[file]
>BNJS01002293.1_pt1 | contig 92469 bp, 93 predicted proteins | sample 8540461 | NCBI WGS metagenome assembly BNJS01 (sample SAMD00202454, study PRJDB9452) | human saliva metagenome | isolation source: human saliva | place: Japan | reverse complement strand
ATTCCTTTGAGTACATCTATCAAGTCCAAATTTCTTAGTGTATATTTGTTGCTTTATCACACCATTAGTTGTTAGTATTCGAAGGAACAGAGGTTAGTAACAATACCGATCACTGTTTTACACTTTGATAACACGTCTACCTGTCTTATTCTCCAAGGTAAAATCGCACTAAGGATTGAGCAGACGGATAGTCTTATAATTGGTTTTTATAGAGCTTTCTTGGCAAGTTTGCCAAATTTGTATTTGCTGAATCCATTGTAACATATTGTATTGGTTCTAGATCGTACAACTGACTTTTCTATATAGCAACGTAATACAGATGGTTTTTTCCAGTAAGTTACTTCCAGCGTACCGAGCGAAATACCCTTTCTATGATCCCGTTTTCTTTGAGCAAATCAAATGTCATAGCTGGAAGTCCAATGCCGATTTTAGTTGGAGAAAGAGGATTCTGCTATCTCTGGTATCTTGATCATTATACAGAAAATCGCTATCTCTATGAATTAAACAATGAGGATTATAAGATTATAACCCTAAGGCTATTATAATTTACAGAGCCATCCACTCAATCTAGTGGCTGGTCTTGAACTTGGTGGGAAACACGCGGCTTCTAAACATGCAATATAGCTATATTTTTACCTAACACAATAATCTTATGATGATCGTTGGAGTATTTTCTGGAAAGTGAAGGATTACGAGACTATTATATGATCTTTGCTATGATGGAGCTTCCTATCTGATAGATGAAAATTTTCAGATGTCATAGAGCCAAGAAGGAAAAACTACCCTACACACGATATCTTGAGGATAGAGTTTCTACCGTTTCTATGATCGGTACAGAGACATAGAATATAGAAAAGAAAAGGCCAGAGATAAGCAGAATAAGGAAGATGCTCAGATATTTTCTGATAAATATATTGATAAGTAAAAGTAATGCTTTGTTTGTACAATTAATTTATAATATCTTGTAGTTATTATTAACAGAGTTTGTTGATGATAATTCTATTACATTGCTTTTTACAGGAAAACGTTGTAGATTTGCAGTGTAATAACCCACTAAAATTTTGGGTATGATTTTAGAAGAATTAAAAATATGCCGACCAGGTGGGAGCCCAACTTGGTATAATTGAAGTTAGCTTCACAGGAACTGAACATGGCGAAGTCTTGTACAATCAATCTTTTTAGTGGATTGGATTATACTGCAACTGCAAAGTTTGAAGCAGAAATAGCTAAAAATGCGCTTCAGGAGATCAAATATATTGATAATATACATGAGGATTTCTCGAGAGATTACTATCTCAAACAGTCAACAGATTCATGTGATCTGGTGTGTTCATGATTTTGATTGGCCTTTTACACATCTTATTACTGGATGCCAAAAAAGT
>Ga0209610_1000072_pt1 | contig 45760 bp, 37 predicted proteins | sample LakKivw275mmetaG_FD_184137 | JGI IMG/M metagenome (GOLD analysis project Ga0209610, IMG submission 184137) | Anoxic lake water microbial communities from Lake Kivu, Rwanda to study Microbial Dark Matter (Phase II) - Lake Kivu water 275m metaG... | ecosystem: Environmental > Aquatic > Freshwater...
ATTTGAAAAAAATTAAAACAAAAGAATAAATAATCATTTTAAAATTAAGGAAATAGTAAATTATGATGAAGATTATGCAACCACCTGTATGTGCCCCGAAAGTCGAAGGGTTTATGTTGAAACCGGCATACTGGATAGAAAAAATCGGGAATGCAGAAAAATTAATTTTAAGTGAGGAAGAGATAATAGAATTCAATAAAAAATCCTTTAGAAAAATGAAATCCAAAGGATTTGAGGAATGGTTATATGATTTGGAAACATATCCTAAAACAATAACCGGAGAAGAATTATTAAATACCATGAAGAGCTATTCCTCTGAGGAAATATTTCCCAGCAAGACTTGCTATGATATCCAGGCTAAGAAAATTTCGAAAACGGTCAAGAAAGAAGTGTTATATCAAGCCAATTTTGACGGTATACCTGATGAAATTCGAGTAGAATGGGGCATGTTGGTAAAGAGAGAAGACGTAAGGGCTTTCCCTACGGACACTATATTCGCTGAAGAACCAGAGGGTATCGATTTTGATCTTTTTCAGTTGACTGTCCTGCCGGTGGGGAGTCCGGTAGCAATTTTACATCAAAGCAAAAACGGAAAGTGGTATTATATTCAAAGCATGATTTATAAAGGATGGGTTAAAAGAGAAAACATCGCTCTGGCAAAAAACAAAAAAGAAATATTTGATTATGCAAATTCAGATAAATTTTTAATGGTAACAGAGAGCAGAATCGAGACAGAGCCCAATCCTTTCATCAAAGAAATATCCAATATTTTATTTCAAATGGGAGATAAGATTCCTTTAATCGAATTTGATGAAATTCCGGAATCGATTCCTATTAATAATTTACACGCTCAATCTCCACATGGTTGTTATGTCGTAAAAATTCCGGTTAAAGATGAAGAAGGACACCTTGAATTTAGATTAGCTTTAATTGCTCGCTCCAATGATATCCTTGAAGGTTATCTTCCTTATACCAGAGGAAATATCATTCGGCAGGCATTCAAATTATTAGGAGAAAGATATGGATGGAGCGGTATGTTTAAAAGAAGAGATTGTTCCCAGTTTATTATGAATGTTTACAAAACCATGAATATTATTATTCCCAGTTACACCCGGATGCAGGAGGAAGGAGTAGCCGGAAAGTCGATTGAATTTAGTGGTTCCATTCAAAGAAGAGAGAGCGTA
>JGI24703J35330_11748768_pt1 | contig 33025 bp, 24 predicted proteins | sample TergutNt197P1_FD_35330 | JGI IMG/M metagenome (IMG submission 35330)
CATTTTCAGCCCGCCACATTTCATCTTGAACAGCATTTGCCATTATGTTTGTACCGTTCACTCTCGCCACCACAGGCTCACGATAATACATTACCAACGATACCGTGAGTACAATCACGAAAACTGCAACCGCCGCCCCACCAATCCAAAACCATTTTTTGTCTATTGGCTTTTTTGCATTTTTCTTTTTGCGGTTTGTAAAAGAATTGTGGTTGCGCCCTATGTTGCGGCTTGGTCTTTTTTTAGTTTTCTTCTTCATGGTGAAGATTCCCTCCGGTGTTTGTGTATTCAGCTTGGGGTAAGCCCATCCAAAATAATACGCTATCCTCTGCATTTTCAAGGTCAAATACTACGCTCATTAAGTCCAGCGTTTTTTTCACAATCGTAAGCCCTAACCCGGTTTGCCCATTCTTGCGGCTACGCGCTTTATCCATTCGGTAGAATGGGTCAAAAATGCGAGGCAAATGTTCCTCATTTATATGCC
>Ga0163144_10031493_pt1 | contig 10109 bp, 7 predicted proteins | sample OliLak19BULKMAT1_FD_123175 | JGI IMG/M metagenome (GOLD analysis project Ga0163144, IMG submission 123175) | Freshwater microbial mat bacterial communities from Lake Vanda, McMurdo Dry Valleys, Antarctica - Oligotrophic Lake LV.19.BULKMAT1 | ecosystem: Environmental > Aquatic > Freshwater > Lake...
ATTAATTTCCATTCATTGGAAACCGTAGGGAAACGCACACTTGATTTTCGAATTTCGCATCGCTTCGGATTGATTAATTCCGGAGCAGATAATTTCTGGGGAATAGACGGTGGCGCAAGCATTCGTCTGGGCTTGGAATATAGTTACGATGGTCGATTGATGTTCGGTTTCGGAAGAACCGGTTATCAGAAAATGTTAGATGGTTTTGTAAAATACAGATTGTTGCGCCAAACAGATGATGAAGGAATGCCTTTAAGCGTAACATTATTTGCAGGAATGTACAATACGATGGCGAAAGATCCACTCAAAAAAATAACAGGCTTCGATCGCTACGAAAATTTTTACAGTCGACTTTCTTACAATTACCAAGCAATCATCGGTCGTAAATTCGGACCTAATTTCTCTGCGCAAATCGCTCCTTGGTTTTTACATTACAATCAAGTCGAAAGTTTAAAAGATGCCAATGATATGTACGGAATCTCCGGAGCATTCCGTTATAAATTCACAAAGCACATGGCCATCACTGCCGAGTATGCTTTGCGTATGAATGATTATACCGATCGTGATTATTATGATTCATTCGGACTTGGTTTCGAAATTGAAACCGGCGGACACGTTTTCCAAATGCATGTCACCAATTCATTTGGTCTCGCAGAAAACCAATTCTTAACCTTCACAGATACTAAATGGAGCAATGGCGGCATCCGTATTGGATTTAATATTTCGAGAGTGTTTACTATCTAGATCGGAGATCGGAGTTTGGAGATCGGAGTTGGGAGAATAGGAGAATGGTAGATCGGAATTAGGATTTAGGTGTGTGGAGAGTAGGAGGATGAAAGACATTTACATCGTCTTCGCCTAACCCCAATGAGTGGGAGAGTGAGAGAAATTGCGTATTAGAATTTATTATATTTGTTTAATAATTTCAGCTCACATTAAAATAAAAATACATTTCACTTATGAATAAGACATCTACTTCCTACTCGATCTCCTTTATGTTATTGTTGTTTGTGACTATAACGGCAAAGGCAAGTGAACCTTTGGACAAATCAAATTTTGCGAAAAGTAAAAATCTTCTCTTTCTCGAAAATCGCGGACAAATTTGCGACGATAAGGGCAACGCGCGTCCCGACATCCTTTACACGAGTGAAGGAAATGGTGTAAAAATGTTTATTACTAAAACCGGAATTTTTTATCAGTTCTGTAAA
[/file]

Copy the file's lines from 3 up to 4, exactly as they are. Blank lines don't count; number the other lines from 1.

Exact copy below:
>Ga0209610_1000072_pt1 | contig 45760 bp, 37 predicted proteins | sample LakKivw275mmetaG_FD_184137 | JGI IMG/M metagenome (GOLD analysis project Ga0209610, IMG submission 184137) | Anoxic lake water microbial communities from Lake Kivu, Rwanda to study Microbial Dark Matter (Phase II) - Lake Kivu water 275m metaG... | ecosystem: Environmental > Aquatic > Freshwater...
ATTTGAAAAAAATTAAAACAAAAGAATAAATAATCATTTTAAAATTAAGGAAATAGTAAATTATGATGAAGATTATGCAACCACCTGTATGTGCCCCGAAAGTCGAAGGGTTTATGTTGAAACCGGCATACTGGATAGAAAAAATCGGGAATGCAGAAAAATTAATTTTAAGTGAGGAAGAGATAATAGAATTCAATAAAAAATCCTTTAGAAAAATGAAATCCAAAGGATTTGAGGAATGGTTATATGATTTGGAAACATATCCTAAAACAATAACCGGAGAAGAATTATTAAATACCATGAAGAGCTATTCCTCTGAGGAAATATTTCCCAGCAAGACTTGCTATGATATCCAGGCTAAGAAAATTTCGAAAACGGTCAAGAAAGAAGTGTTATATCAAGCCAATTTTGACGGTATACCTGATGAAATTCGAGTAGAATGGGGCATGTTGGTAAAGAGAGAAGACGTAAGGGCTTTCCCTACGGACACTATATTCGCTGAAGAACCAGAGGGTATCGATTTTGATCTTTTTCAGTTGACTGTCCTGCCGGTGGGGAGTCCGGTAGCAATTTTACATCAAAGCAAAAACGGAAAGTGGTATTATATTCAAAGCATGATTTATAAAGGATGGGTTAAAAGAGAAAACATCGCTCTGGCAAAAAACAAAAAAGAAATATTTGATTATGCAAATTCAGATAAATTTTTAATGGTAACAGAGAGCAGAATCGAGACAGAGCCCAATCCTTTCATCAAAGAAATATCCAATATTTTATTTCAAATGGGAGATAAGATTCCTTTAATCGAATTTGATGAAATTCCGGAATCGATTCCTATTAATAATTTACACGCTCAATCTCCACATGGTTGTTATGTCGTAAAAATTCCGGTTAAAGATGAAGAAGGACACCTTGAATTTAGATTAGCTTTAATTGCTCGCTCCAATGATATCCTTGAAGGTTATCTTCCTTATACCAGAGGAAATATCATTCGGCAGGCATTCAAATTATTAGGAGAAAGATATGGATGGAGCGGTATGTTTAAAAGAAGAGATTGTTCCCAGTTTATTATGAATGTTTACAAAACCATGAATATTATTATTCCCAGTTACACCCGGATGCAGGAGGAAGGAGTAGCCGGAAAGTCGATTGAATTTAGTGGTTCCATTCAAAGAAGAGAGAGCGTA